My biggest takeaway from Hector’s class on Jan 28th was the tutorial on setting up Oculus controllers in Unity. Previously, all my group’s VR tests used the XR Interaction Toolkits default teleportation mechanics to move around the scene. Teleporting was fun, but we wanted to recreate the feeling of walking on the beach and picking up objects that were stumbled upon, rather than automatically teleporting the player to where they wanted to go. Walking also made the beach world seem more vast, empty, and open.
The Oculus controllers were a lot more difficult to set up than I thought it would be because my group decided to transition to Unity’s new XR Integration from Oculus Integration which had a lot more documentation. Fortunately, Hector had done a lot of tests himself and shared with the class a fairly hard to find the documentation page on the correct API. I started off adapting Hector’s code on accessing each individual controller for our group’s needs and implemented the new version with my controls into my PlayerScript. Unfortunately, at first, it did not seem to work, so I briefly tried setting up the controllers through Unity’s Input Manager. Interestingly enough. I only recognized the left joystick. Accessing one joystick was okay for very linear movement using the global axis/coordinates of the scene, but it was awkward when the player wanted to turn around or was reorientated which swapped the directional movement.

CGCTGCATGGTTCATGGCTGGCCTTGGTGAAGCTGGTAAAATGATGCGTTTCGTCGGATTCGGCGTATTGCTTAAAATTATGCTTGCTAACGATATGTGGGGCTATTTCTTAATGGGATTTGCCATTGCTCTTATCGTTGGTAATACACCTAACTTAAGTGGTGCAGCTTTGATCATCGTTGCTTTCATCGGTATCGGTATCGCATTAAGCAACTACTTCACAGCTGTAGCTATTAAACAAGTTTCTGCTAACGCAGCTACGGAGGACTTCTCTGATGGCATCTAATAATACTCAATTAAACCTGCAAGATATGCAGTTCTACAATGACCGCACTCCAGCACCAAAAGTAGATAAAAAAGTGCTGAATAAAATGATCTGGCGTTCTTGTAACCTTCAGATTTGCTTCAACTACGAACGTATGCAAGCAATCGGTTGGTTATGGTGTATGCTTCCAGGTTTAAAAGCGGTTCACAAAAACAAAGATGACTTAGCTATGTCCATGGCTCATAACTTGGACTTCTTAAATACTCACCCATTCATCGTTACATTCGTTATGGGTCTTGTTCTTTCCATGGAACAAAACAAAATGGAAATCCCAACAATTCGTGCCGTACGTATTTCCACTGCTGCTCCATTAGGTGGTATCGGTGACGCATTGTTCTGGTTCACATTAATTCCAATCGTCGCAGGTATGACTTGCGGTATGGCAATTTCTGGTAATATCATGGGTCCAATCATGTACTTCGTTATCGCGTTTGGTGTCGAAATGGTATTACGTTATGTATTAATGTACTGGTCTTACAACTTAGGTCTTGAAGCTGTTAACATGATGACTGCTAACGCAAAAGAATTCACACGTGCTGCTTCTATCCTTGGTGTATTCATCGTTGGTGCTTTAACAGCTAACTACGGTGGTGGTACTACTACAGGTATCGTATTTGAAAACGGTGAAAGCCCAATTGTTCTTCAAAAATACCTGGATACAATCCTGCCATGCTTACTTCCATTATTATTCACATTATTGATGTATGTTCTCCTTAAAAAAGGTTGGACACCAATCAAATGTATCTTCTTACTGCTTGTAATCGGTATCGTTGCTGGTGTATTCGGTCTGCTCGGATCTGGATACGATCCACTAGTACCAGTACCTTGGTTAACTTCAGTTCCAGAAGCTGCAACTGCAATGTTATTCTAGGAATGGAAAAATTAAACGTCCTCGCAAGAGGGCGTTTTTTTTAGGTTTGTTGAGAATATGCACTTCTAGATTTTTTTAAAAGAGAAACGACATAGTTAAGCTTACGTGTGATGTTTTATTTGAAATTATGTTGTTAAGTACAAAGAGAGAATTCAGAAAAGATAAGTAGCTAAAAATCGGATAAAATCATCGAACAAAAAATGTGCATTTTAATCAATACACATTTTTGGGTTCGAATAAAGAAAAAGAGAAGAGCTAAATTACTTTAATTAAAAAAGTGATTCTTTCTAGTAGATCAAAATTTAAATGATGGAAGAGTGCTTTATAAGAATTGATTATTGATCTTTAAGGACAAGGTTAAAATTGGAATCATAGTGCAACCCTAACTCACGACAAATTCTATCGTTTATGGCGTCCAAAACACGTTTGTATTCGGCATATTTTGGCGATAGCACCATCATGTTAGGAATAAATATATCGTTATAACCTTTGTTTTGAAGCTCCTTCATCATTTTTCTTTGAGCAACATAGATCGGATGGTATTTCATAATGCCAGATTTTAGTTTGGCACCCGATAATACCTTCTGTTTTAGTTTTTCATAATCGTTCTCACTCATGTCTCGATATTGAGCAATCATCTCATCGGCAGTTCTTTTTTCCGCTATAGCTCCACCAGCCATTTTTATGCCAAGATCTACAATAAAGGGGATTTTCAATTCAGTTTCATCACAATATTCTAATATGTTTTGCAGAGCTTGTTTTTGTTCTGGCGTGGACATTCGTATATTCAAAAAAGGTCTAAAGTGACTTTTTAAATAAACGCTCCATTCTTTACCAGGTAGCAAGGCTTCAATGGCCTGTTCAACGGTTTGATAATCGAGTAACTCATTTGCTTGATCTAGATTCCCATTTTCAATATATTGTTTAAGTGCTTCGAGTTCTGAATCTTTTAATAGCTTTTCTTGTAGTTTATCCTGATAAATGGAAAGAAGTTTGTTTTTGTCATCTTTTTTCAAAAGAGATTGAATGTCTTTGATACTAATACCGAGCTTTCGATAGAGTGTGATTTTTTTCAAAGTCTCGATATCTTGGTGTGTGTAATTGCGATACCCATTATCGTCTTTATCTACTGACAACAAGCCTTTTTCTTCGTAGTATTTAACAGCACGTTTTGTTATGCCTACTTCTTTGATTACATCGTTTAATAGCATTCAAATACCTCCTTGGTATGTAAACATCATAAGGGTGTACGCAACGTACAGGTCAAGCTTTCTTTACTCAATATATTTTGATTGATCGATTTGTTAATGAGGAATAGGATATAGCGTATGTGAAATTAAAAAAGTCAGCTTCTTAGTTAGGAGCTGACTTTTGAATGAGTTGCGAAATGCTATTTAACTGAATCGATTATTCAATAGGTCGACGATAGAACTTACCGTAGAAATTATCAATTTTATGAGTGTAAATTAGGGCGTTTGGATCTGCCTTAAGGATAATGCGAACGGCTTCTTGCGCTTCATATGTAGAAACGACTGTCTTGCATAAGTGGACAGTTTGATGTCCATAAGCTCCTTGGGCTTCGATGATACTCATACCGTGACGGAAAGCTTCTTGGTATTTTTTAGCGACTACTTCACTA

In the end, I realized that the reason why the controllers were not recognized through XR Integration was that the headset needed to sense someone wearing it before the scene could be played and the controllers could be found. At the moment, I am testing two methods of movement controls. The first one is where the player has access to both joysticks and controls the rotation of their virtual body with one joystick and the direction they want to go (in reference to the angle they have rotated) using the other. The other is just using one joystick to move in a direction based on the direction that the HMD is facing through head tracking. I found that rotating the player’s body was the smoothest and easiest movement, but it was sometimes a bit much for my eyes when I looked around well moving. Moving towards the direction the HMD was facing felt fine, but it involved physically facing the direction you wanted to go. Overall, my group still needs to figure out what method feels the most comfortable.